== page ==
You will be left squirming in your seat as you watch the agony felt by the guests at the Taj Hotel in Mumbai, India in 2008.
If you have ever been remotely curious as to what it would be like to be a victim of an assassin’s attack that recently occurred in New Zealand and Pittsburgh, then Hotel Mumbai is your cinematic cup of tea. It is startlingly well done as it recreates the assault on the Taj Hotel in November, 2008, by Pakistani terrorists. The attackers had but one goal and that was to kill as many guests and employees as possible before giving up their own lives in the name of Allah.
The strength of this film flows from the fact that it concentrates on the interaction of the guests and hotel employees as well as the terrorists themselves. To begin with, the Taj is a 5-star hotel that caters to the wealthy and influential. The terrorists arrive on a small boat where they first kill unsuspecting people at a train station and various other locations before descending on the Taj.
As you watch guests being gunned down in their hotel rooms, you cannot hide the feeling that this nightmare is occurring in your movie theatre. Armie Hammer and Nazanin Boniadi play a young American/India couple who are checking into the Taj with their travelling nanny Sally (Tilda Cobham-Hervey) and their infant child. They get separated and you don’t know if any of the three will live or die, and Mr. Hammer again displays his incredible talent as he did playing Cameron Winklevoss in The Social Network (2010), a bisexual travelling writer in Call Me by Your Name (2017) and in both Sorry to Bother You where he caught your attention as a psychopathic genetic expert and On the Basis of Sex where you watch him play the husband of Justice Ginsburg.
While Anupam Kher makes a great contribution as Oberoi, the hotel’s world recognized chef who tries to keep his guests alive, Dev Patel stands out as Arjun, a Sikh hotel employee supporting a pregnant wife and a child. He finds himself forced to put his own life on the line to help the many terrified guests dancing on the edge of a violent death. In my humble opinion, there is no better actor working today than Mr. Patel, and I for one cherish his roles in Slumdog Millionaire (2008), both of The Best Exotic Marigold Hotel films (2012 and 2015) and the emotionally rewarding Lion (2016) where he received an Academy nomination.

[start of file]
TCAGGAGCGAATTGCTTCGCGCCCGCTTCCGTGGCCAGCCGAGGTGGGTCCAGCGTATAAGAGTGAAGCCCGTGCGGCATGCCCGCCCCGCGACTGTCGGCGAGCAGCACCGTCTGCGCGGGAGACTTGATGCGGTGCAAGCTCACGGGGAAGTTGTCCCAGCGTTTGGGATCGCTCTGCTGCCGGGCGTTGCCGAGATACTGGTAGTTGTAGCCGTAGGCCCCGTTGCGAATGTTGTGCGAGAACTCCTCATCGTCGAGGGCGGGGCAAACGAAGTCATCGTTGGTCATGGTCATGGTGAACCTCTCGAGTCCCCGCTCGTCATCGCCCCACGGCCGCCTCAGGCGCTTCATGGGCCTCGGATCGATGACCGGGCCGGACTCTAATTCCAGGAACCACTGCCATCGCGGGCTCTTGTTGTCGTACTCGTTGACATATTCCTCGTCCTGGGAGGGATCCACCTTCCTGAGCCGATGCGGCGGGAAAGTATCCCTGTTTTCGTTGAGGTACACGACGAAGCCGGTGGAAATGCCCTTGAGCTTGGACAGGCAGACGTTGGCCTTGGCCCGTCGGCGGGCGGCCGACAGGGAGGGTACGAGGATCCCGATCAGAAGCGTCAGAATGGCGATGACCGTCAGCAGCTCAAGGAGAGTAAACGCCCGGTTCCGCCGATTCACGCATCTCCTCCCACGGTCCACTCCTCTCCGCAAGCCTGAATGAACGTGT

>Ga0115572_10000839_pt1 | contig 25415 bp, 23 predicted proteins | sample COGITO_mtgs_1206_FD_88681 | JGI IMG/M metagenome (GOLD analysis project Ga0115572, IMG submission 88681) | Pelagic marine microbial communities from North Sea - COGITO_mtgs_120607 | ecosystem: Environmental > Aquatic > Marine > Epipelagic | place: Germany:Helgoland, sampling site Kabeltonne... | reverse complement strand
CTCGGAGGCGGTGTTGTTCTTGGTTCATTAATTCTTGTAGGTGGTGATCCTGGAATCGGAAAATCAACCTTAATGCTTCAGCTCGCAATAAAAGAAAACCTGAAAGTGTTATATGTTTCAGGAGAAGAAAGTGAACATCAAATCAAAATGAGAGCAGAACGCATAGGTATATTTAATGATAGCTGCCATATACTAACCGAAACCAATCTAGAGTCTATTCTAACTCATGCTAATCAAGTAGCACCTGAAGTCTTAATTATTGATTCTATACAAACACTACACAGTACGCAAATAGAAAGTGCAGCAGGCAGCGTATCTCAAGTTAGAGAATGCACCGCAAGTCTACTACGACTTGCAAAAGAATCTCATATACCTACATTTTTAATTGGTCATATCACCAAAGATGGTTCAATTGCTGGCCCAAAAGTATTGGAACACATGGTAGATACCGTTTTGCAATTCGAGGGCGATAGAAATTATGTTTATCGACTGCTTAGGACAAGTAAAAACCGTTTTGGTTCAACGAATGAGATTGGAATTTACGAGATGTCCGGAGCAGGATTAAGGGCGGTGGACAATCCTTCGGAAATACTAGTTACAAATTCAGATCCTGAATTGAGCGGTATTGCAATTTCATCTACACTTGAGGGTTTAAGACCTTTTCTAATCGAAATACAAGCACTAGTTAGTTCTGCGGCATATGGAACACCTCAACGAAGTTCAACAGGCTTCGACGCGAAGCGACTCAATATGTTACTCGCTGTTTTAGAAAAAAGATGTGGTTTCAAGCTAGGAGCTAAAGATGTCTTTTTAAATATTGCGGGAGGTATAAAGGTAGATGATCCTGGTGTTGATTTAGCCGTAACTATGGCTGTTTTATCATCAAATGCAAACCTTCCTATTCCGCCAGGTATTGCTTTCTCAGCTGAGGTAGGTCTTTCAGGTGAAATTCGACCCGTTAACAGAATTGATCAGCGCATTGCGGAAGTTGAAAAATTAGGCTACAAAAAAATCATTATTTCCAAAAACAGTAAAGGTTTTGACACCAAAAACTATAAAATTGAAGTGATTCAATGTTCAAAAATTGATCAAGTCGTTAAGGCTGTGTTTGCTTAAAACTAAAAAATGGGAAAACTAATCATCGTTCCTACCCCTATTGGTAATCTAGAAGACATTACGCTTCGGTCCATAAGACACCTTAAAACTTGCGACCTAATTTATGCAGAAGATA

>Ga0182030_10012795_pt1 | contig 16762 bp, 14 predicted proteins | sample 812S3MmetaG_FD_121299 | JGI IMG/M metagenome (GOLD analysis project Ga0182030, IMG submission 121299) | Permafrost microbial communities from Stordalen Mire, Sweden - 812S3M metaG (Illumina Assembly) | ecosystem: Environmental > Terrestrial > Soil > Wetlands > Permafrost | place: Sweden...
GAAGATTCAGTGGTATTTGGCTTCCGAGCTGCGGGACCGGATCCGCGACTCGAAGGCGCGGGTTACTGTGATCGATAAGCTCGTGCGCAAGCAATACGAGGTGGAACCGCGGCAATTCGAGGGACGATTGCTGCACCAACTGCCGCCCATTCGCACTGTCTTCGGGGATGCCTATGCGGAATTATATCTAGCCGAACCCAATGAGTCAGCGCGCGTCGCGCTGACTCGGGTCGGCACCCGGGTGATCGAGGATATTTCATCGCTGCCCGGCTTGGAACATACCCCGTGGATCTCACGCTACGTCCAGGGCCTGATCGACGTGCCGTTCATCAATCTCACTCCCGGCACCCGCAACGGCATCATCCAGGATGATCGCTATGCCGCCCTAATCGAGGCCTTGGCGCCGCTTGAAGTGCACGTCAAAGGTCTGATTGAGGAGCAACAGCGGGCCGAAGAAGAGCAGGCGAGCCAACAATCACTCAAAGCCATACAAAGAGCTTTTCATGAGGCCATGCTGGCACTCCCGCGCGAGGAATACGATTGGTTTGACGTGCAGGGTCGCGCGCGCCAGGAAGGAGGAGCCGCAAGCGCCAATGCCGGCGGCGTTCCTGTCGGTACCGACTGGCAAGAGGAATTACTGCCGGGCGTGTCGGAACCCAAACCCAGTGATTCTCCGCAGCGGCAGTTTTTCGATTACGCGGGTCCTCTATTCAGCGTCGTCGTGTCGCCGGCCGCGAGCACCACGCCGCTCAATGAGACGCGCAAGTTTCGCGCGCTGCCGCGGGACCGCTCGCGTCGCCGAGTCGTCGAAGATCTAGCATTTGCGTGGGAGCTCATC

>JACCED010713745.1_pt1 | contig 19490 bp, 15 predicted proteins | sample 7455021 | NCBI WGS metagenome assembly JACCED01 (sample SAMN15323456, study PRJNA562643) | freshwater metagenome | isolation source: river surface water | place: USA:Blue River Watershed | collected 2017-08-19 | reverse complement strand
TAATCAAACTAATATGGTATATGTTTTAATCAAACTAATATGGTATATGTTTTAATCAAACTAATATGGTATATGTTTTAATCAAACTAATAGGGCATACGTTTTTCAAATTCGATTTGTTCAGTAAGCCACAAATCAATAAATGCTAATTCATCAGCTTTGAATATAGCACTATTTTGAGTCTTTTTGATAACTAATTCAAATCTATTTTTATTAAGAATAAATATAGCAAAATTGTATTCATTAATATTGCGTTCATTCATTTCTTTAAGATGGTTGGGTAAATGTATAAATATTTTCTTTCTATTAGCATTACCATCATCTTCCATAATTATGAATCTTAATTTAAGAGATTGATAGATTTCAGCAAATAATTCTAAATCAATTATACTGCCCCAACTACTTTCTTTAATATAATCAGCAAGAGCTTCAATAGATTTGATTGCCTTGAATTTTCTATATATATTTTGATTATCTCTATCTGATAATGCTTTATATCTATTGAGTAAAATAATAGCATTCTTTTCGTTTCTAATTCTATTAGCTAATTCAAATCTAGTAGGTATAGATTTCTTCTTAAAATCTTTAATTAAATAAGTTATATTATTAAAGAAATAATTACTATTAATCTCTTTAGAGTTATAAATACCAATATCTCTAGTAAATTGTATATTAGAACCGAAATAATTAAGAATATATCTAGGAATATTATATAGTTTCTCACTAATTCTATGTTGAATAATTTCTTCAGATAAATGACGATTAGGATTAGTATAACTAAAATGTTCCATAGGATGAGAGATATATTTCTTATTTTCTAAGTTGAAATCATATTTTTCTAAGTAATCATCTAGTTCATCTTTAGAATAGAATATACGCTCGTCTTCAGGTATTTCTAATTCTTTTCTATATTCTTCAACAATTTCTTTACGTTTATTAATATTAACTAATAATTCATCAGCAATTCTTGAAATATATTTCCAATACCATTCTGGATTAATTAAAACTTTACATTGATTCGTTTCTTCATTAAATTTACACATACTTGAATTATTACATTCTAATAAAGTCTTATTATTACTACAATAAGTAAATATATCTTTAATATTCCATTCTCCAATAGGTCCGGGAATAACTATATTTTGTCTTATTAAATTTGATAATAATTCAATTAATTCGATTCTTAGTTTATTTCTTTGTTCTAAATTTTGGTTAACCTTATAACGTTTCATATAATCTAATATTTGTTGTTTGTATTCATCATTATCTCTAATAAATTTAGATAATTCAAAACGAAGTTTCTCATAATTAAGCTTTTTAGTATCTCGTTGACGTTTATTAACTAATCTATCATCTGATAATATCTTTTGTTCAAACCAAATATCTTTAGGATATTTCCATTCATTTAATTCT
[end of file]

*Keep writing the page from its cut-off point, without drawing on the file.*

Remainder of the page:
Let me again emphasize that this is not an easy movie to watch given that it is based on a horrific event that occurred barely ten years ago. For those of you who like to travel overseas, and I am one of them, imagine waking up in your hotel room where gunmen are attempting to execute all guests before setting fire to the hotel. No matter what your reaction to this movie may be, there is no question that you will be riveted to the screen from beginning to end.
Finally, and as noted above, a significant portion of the film is dedicated to the interaction of the young terrorists. In that regard, Suhail Nayyar, Manoj Mehra, Amandeep Singh, Dinesh Kumar and Amriptal Singh do a splendid job playing assassins that you will hate while gradually developing an understanding of their twisted allegiance to their faith. You hear them on constant phone calls to their unknown mentor, and it is clear that they have been convinced that they need to seek revenge primarily on Westerners who have exploited Muslims for their own financial reward.
As the terrorists clearly knew they were going to die and then end up in Paradise, I couldn’t help but think of similar feelings being felt by European armies that invaded the Middle East during the Crusades to kill Muslims. Whether you are a Christian or a Muslim, the comparison scars both religions and should not be forgotten.